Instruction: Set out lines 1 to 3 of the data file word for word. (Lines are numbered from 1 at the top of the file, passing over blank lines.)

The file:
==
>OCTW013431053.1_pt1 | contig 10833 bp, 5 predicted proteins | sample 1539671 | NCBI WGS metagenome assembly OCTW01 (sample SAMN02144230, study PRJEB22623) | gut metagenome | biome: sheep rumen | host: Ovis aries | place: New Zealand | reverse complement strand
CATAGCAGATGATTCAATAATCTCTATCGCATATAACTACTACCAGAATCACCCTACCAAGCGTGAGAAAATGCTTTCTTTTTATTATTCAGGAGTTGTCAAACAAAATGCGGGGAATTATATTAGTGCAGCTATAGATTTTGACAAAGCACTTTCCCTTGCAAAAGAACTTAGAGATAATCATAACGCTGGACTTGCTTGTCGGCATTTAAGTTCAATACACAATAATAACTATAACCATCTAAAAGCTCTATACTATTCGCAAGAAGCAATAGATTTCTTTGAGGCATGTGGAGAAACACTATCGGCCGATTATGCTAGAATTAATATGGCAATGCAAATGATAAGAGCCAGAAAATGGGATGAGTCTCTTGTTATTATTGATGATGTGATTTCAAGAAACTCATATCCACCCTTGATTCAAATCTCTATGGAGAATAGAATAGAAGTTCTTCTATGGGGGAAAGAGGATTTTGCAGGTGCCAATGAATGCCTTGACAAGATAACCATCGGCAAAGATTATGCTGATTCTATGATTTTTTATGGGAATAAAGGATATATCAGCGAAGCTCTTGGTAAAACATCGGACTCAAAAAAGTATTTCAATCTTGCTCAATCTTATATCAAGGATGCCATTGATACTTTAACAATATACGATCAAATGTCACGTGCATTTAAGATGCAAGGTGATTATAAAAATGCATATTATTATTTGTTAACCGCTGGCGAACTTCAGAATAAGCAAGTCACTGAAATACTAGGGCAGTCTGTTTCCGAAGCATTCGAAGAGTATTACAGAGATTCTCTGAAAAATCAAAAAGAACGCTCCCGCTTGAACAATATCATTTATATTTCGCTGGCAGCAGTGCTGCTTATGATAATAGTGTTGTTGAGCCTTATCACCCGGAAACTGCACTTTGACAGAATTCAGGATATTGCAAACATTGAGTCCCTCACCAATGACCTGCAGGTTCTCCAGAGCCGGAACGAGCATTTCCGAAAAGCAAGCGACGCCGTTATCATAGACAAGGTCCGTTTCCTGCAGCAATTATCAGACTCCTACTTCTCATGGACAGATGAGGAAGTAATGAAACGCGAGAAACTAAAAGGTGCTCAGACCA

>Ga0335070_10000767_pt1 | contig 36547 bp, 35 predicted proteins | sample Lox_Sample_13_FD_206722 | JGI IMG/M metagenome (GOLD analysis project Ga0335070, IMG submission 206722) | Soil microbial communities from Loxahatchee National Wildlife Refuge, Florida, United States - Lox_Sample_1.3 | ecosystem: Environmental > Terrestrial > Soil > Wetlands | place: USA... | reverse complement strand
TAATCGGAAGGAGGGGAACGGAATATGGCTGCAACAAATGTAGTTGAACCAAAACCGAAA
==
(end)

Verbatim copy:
>OCTW013431053.1_pt1 | contig 10833 bp, 5 predicted proteins | sample 1539671 | NCBI WGS metagenome assembly OCTW01 (sample SAMN02144230, study PRJEB22623) | gut metagenome | biome: sheep rumen | host: Ovis aries | place: New Zealand | reverse complement strand
CATAGCAGATGATTCAATAATCTCTATCGCATATAACTACTACCAGAATCACCCTACCAAGCGTGAGAAAATGCTTTCTTTTTATTATTCAGGAGTTGTCAAACAAAATGCGGGGAATTATATTAGTGCAGCTATAGATTTTGACAAAGCACTTTCCCTTGCAAAAGAACTTAGAGATAATCATAACGCTGGACTTGCTTGTCGGCATTTAAGTTCAATACACAATAATAACTATAACCATCTAAAAGCTCTATACTATTCGCAAGAAGCAATAGATTTCTTTGAGGCATGTGGAGAAACACTATCGGCCGATTATGCTAGAATTAATATGGCAATGCAAATGATAAGAGCCAGAAAATGGGATGAGTCTCTTGTTATTATTGATGATGTGATTTCAAGAAACTCATATCCACCCTTGATTCAAATCTCTATGGAGAATAGAATAGAAGTTCTTCTATGGGGGAAAGAGGATTTTGCAGGTGCCAATGAATGCCTTGACAAGATAACCATCGGCAAAGATTATGCTGATTCTATGATTTTTTATGGGAATAAAGGATATATCAGCGAAGCTCTTGGTAAAACATCGGACTCAAAAAAGTATTTCAATCTTGCTCAATCTTATATCAAGGATGCCATTGATACTTTAACAATATACGATCAAATGTCACGTGCATTTAAGATGCAAGGTGATTATAAAAATGCATATTATTATTTGTTAACCGCTGGCGAACTTCAGAATAAGCAAGTCACTGAAATACTAGGGCAGTCTGTTTCCGAAGCATTCGAAGAGTATTACAGAGATTCTCTGAAAAATCAAAAAGAACGCTCCCGCTTGAACAATATCATTTATATTTCGCTGGCAGCAGTGCTGCTTATGATAATAGTGTTGTTGAGCCTTATCACCCGGAAACTGCACTTTGACAGAATTCAGGATATTGCAAACATTGAGTCCCTCACCAATGACCTGCAGGTTCTCCAGAGCCGGAACGAGCATTTCCGAAAAGCAAGCGACGCCGTTATCATAGACAAGGTCCGTTTCCTGCAGCAATTATCAGACTCCTACTTCTCATGGACAGATGAGGAAGTAATGAAACGCGAGAAACTAAAAGGTGCTCAGACCA

>Ga0335070_10000767_pt1 | contig 36547 bp, 35 predicted proteins | sample Lox_Sample_13_FD_206722 | JGI IMG/M metagenome (GOLD analysis project Ga0335070, IMG submission 206722) | Soil microbial communities from Loxahatchee National Wildlife Refuge, Florida, United States - Lox_Sample_1.3 | ecosystem: Environmental > Terrestrial > Soil > Wetlands | place: USA... | reverse complement strand